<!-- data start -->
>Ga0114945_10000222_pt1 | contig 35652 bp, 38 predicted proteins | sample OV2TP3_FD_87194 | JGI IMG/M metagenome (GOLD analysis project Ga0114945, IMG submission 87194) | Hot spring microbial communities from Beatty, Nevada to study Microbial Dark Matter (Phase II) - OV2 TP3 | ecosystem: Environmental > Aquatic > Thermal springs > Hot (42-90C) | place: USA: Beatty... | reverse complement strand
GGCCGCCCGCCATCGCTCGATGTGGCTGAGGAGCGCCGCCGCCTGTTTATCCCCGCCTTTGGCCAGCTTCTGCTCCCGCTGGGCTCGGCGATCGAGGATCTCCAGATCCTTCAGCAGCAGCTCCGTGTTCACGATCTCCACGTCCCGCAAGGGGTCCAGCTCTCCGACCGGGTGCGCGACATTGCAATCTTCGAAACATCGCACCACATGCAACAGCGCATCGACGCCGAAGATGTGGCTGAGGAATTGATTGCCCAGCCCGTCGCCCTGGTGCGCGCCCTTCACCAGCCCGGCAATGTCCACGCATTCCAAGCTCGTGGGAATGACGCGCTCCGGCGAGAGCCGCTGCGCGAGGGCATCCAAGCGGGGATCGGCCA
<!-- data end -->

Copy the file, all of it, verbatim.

>Ga0114945_10000222_pt1 | contig 35652 bp, 38 predicted proteins | sample OV2TP3_FD_87194 | JGI IMG/M metagenome (GOLD analysis project Ga0114945, IMG submission 87194) | Hot spring microbial communities from Beatty, Nevada to study Microbial Dark Matter (Phase II) - OV2 TP3 | ecosystem: Environmental > Aquatic > Thermal springs > Hot (42-90C) | place: USA: Beatty... | reverse complement strand
GGCCGCCCGCCATCGCTCGATGTGGCTGAGGAGCGCCGCCGCCTGTTTATCCCCGCCTTTGGCCAGCTTCTGCTCCCGCTGGGCTCGGCGATCGAGGATCTCCAGATCCTTCAGCAGCAGCTCCGTGTTCACGATCTCCACGTCCCGCAAGGGGTCCAGCTCTCCGACCGGGTGCGCGACATTGCAATCTTCGAAACATCGCACCACATGCAACAGCGCATCGACGCCGAAGATGTGGCTGAGGAATTGATTGCCCAGCCCGTCGCCCTGGTGCGCGCCCTTCACCAGCCCGGCAATGTCCACGCATTCCAAGCTCGTGGGAATGACGCGCTCCGGCGAGAGCCGCTGCGCGAGGGCATCCAAGCGGGGATCGGCCA